AIDS activist creates nonprofit thrift store

Philly AIDS Thrift’s staff, volunteers and customers contribute to the growth of the community. “If we knew, we’d tell you,” reads a strip of paper taped to a shelf inside Philly AIDS Thrift Store at

Philly AIDS Thrift’s staff, volunteers and customers contribute to the growth of the community.

“If we knew, we’d tell you,” reads a strip of paper taped to a shelf inside Philly AIDS Thrift Store at 514 Bainbridge St.
Rows of similar shelves line one wall of the store, filled with knick-knacks, like boxes of miniature greeting cards, ceramic donkey and teddy bear figurines, a plastic bottle filled with bubble-blowing solution and a dried gourd from Peru shaped like a fish.

Philly AIDS Thrift is a nonprofit business that benefits the AIDS Fund, which then passes the money to 29 AIDS agencies. PAT also provides HIV/AIDS organizations with free vouchers that HIV/AIDS-diagnosed customers can exchange for free clothing or kitchen items at the store.

With the help of some friends, Christina Kallas-Saritsoglou, volunteer coordinator and co-founder of PAT, opened the store in honor of those who have either died or currently live with AIDS. Kallas-Saritsoglou said she and her colleagues felt that opening this thrift store would be a way to build a community and help people at the same time.

“I’d say probably in the very beginning, [donations consisted of] us bringing, I shouldn’t use the word crap – my husband tells me that I use the word crap too much – items,” Kallas-Saritsoglou said. “We were just bringing stuff from our apartments at that time, just trying to fill up the store, and it very quickly snowballed.”

It did not take long for donations to pour in. At PAT’s recently celebrated five-year anniversary, Kallas-Saritsoglou said the store still has not asked for a single donation. In its five years of business, the store has raised more than $200,000 for the AIDS Fund.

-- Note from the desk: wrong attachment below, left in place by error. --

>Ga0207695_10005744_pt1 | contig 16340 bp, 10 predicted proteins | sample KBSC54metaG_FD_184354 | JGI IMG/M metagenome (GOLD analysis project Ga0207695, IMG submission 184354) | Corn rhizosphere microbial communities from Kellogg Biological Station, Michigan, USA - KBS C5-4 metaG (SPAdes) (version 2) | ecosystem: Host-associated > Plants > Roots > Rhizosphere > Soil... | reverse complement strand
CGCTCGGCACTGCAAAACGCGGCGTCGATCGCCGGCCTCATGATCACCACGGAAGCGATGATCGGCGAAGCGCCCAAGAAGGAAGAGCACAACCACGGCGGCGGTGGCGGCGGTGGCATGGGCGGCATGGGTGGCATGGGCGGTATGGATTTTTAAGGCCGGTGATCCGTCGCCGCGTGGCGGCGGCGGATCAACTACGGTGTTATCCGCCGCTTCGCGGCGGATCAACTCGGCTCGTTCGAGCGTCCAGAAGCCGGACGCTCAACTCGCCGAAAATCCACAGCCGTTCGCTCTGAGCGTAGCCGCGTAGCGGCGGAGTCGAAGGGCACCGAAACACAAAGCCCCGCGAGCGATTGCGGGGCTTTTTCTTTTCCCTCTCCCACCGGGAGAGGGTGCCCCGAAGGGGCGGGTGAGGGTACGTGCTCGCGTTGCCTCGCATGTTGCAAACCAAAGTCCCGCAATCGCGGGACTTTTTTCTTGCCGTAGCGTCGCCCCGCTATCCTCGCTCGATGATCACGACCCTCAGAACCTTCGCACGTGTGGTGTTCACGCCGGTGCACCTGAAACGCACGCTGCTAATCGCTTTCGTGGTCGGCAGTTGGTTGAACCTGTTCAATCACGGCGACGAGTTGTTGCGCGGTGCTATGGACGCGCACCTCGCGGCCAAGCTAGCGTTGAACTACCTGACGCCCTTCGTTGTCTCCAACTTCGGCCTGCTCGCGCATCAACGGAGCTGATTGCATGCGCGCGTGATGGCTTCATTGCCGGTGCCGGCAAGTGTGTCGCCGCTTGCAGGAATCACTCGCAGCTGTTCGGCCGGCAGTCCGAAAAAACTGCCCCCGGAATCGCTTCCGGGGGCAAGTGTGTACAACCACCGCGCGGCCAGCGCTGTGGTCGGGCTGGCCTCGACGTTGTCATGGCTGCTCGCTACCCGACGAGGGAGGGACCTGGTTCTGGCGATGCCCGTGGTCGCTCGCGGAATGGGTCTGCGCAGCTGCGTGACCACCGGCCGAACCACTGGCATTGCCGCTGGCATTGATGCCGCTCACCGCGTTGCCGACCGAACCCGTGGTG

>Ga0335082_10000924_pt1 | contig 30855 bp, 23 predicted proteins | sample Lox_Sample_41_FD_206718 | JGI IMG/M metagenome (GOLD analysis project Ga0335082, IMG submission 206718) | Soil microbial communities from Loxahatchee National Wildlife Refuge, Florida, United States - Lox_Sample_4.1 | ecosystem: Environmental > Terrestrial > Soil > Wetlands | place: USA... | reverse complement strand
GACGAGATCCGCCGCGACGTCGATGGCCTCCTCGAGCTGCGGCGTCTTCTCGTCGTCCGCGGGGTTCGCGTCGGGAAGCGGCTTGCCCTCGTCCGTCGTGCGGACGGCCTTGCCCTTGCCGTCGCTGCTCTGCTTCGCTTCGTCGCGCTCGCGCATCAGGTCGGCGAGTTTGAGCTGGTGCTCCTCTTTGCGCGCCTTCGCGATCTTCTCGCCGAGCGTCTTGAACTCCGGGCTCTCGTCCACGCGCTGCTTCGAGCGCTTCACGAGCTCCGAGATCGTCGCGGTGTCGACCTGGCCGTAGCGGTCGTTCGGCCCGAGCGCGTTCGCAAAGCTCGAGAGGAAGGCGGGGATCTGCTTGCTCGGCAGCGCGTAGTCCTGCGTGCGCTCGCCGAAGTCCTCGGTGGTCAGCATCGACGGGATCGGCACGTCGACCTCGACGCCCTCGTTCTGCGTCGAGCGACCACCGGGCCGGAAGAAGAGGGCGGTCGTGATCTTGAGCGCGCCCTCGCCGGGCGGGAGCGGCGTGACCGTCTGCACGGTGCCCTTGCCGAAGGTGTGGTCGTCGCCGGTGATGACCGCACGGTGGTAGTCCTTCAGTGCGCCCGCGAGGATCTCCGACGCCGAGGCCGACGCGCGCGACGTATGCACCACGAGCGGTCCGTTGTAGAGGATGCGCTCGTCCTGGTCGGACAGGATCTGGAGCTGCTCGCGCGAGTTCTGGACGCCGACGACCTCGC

KATE MORTELLITE TTN When purchasing a thrifty item at Philly AIDS Thrift, 514 Bainbridge St., the shopper’s money is benefitting the AIDS Fund, which filters money to 29 different AIDS agencies.

Kallas-Saritsoglou said she and co-founder Tom Brennan faced very few obstacles in the beginning. The initial expenses were paid off in a matter of months.

“I don’t know if we thought it was ever going to be this good or this cool at first, as quickly as it became that way,” she said.

PAT has extended far beyond its employees’ apartment-goods donation days. The store is filled with racks of clothing, shelves of books, rows of paintings, kitchen items and cases of jewelry, all mixed in with a hodgepodge of miscellaneous – some eccentric – items. The upstairs floor brims with books, $3 shoes and vintage clothing.

Although the store could have been a profitable business, Kallas-Saritsoglou wanted to hire volunteers and create a community to which people could contribute.

Because of this, the store represents not just Kallas-Saritsoglou’s and Brennan’s tastes, but the tastes of all the employees and volunteers who work there. This is evident in the store’s vast soundtrack, which ranges from Motown to classic rock.

Humorous signs and notes are scattered throughout the store – a chalkboard outside has different messages scribbled on it that read “Dolphins sleep with one eye open,” and “Samuel L. Jackson’s movies have grossed over 8.5 billion dollars worldwide.”

Kallas-Saritsoglou’s hopes of creating a community that benefits people is carried out through her friendliness and consideration for others.

“She really, genuinely wants to surround herself with people who can be her friend, and she can be their friend,” said Brooks Banker, a clothing processor at PAT.

Kallas-Saritsoglou said in addition to the store’s mission and her love of sharing remnants of the past with others, it is her interactions with the people involved – employees, volunteers and customers alike – that make her job enjoyable.

“You’re not just an employee,” assistant manager Adam Proctor said. He said Kallas-Saritsoglou’s care for those she works with goes beyond the call of duty.

Acting as a “psychiatrist,” and sometimes “mom,” in the store, Kallas-Saritsoglou also takes pride in the community’s response to the shop’s efforts.

“You just hear their love for what we do,” Kallas-Saritsoglou said. “And it just makes you really happy because you just don’t think that it’s touched so many people.”

Dana Ricci can be reached at

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